Purpose of App Review

To evaluate the usefulness of Lab Guide, an educational lab values app created by Texas Tech University Health Sciences Center in Amarillo. The app is geared toward medical students.


For most medical students, beginning clinical rotations is like being thrust into a completely different, yet exciting world.

Gone are the days of lecture and endless hours in the library, instead replaced by seeing patients, performing physical exams, and learning to interpret lab values.

At first, learning normal lab values and the significance of abnormal values in clinical context can be a formidable challenge.

Texas Tech University Health Sciences Center at Amarillo has developed an app to help medical students master common lab values, edited by board-certified faculty at the institution.

User Interface

This app is a no-frills reference guide — a simple list of lab values and their explanations.

From the main menu, users can either view the lists of labs, search the list, or read more about the app and its creation.

Tapping Labs will take the user to another screen, in which the labs are categorized by Serum Chemistries, Hematological Studies (pretty much everything in a CBC and differential), Cardiac/Iron Studies (cardiac biomarkers, ferritin, TIBC, transferrin, etc.), and then an alphabetical listing of all labs.

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After selecting a specific subgroup, the user can then peruse individual labs. Under each lab, the lab name is given. A normal range, followed by an explanation of what the lab value means, and information on how to interpret the results is also given.

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The formatting could use improvement on these sections. Because they are written in a chunky paragraph format, the information is hard to parse without reading each entire section. Bullet points may be a better way to express the information.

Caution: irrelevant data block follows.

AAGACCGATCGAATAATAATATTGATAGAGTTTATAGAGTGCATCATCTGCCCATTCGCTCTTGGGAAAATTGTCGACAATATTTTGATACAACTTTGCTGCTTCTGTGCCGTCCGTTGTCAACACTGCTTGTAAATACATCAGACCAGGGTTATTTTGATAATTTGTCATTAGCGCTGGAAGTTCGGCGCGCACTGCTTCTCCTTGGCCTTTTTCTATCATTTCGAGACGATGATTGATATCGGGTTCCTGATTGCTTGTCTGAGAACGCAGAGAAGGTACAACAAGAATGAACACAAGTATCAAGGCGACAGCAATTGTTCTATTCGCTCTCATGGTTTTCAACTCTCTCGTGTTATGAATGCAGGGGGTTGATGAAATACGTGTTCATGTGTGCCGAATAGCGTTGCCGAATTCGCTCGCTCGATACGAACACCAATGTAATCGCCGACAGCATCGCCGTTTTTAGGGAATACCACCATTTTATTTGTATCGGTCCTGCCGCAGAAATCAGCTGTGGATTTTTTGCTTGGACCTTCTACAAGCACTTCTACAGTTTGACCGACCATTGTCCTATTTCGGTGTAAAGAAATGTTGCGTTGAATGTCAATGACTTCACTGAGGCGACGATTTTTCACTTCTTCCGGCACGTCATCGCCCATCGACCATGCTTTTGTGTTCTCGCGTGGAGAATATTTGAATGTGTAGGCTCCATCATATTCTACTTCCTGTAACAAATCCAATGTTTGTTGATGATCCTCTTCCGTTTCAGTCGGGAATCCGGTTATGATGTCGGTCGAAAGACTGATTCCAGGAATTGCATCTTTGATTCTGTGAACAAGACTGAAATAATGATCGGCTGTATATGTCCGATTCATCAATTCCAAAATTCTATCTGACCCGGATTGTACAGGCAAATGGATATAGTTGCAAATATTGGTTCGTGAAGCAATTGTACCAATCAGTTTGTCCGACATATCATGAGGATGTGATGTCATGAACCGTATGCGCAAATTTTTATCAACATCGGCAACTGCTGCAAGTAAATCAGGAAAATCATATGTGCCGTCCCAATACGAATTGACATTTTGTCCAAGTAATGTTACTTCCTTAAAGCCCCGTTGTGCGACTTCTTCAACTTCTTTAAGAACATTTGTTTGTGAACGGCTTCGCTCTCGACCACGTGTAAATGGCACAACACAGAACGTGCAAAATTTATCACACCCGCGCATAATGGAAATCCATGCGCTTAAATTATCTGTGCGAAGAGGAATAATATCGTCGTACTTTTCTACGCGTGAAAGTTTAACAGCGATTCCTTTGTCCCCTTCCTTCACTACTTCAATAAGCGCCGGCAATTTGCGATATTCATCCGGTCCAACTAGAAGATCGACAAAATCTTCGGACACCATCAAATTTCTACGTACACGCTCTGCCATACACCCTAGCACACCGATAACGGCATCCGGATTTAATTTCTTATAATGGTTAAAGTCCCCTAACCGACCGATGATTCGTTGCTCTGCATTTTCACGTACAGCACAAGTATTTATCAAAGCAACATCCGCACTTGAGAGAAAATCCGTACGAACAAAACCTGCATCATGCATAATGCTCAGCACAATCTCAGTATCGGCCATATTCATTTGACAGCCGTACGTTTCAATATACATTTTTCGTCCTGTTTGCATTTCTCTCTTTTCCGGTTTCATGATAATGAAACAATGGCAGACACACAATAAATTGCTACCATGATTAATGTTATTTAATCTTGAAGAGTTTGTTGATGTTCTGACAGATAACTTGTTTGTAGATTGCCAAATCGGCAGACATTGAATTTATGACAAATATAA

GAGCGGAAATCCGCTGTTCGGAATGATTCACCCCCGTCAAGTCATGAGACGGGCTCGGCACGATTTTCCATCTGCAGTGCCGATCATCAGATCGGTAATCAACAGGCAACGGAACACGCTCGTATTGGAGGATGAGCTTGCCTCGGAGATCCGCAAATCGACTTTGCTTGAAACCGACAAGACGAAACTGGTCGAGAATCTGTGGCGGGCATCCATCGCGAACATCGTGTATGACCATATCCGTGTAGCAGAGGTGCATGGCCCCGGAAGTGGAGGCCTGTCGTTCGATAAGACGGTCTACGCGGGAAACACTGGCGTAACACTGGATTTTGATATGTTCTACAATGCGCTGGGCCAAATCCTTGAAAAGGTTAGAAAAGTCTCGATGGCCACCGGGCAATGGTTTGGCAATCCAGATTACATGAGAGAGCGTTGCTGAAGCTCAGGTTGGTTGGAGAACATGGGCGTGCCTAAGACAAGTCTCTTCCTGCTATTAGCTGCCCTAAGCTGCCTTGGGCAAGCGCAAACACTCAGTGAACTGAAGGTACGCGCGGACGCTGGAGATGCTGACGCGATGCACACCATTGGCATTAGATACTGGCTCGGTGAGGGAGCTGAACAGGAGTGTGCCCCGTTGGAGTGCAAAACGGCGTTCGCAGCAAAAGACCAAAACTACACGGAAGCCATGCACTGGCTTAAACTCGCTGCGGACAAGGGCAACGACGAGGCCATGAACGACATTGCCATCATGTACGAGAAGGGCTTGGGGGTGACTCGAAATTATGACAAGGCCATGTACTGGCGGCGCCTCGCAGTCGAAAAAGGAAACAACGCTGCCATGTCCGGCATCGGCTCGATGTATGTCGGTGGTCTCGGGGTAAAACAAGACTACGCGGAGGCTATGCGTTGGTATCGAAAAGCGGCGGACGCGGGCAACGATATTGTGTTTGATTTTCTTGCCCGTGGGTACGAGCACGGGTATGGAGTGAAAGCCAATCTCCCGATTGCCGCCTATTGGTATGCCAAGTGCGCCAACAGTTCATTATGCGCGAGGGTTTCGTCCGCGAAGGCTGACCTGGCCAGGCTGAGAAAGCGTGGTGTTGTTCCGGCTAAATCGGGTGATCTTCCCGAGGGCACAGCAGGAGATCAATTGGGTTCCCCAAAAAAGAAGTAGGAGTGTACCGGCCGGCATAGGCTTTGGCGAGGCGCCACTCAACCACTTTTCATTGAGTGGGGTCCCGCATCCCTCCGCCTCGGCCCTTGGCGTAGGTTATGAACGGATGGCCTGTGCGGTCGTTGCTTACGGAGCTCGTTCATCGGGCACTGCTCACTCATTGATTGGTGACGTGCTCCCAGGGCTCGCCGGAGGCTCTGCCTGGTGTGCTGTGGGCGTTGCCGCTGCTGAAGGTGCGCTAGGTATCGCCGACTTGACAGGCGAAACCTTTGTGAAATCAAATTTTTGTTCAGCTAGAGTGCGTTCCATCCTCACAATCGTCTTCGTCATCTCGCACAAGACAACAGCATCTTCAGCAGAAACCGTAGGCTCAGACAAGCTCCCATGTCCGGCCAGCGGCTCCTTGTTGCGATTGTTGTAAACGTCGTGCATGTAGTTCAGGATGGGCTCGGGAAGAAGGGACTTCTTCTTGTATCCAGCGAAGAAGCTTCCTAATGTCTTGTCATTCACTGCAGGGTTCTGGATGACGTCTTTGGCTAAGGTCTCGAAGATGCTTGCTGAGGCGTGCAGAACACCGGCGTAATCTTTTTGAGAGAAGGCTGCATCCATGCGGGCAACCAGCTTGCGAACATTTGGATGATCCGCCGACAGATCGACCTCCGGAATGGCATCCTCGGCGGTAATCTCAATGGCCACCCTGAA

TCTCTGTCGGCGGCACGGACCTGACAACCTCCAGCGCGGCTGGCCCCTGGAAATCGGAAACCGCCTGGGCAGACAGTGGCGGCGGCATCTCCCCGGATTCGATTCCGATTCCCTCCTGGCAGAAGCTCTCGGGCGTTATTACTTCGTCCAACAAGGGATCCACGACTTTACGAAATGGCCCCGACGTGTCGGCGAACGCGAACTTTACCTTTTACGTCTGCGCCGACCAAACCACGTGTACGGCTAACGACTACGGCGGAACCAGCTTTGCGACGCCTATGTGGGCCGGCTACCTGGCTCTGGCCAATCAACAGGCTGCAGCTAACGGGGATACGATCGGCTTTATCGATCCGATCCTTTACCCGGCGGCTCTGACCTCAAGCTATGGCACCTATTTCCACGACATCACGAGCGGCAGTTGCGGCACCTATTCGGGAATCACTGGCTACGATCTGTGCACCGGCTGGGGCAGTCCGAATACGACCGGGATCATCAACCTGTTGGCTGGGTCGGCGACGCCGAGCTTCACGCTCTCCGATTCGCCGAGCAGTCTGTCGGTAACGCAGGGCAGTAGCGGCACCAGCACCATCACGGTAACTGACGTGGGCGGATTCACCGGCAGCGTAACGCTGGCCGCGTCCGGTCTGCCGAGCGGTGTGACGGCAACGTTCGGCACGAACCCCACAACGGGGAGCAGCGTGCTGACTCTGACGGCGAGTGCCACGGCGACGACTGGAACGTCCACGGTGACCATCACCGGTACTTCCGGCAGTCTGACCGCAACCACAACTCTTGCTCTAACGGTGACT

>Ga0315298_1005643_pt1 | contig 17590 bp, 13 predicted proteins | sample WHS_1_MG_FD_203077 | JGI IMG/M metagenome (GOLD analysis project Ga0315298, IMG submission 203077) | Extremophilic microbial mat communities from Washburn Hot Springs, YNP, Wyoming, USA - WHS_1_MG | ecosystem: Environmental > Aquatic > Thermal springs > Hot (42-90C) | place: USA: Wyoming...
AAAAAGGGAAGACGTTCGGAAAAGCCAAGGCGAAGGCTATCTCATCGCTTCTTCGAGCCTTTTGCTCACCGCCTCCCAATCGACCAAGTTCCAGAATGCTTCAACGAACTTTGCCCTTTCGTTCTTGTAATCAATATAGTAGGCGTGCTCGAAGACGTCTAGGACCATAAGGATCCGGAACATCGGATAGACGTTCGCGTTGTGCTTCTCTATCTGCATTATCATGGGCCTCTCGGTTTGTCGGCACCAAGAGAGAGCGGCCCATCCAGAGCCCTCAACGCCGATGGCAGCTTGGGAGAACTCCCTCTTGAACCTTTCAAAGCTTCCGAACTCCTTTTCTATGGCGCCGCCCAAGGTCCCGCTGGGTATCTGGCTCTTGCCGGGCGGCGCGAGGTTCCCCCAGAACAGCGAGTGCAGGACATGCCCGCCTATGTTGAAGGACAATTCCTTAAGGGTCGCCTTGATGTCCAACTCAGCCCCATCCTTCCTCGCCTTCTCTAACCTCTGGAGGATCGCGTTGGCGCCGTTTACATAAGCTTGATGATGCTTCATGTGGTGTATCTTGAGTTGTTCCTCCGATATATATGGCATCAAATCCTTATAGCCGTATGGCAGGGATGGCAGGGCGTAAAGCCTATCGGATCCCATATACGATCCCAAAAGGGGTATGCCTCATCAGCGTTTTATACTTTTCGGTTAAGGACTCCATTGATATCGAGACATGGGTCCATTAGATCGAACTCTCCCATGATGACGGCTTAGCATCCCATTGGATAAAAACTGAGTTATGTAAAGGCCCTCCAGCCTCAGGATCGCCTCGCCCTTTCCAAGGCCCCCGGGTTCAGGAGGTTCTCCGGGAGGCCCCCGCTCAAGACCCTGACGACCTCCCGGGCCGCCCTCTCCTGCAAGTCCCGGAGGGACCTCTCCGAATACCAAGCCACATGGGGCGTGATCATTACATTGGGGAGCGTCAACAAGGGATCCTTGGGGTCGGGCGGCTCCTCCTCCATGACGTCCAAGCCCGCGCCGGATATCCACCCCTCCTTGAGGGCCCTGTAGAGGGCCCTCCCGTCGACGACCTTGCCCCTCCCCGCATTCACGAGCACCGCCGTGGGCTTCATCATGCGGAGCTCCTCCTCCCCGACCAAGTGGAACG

The app also attempts to explain some lab tests in their entirety, such as a complete blood count with differential, or a complete metabolic panel. In these cases, the components are listed, as well as information on when doctors would order these specific tests.

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The formatting needs to be corrected on some of these as well. For example, the “Interpreting the Results” section for CBC and differential is blank, when it should have just been omitted for a cleaner look. Users may also search through the alphabetical listing by selecting Search from the app’s main menu.

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Clinical application

This app is extremely valuable for medical trainees learning how to interpret basic lab values and deciding when it is appropriate to order them. Each lab is accompanied by just enough information for students, and a decent differential for causes of high and low values.

However, there are some important omissions. This app does not at all comprise a comprehensive list of lab values, including only very basic ones found in the comprehensive metabolic panel and complete blood count, and little more. For example, hormone levels, cholesterol levels, and tumor markers are not included. Even magnesium and phosphorus are missing.


  • Free


  • Easy to navigate
  • Great introduction to most common lab values, especially for third-year medical students


  • Only covers most basic lab values, leaving out other important ones
  • Format could use improvement
  • Could use more information in some areas

Healthcare providers that would benefit from the app

  • Medical and nursing students
  • Residents


  • Lab Guide is a useful introduction to basic lab values for students and residents, providing clear explanations for each lab and appropriate differentials. However, it is important to note that it is not a comprehensive lab values guide, and could use more improvement in formatting as well as content.

iMedicalApps recommended?

  • Yes, though it could definitely be improved.

iTunes Link

Rating: (1 to 5 stars)
Overall: 3.75 stars
User Interface: 4 stars
Multimedia usage: 3 stars
Price: 5 stars
Real world applicability: 3 stars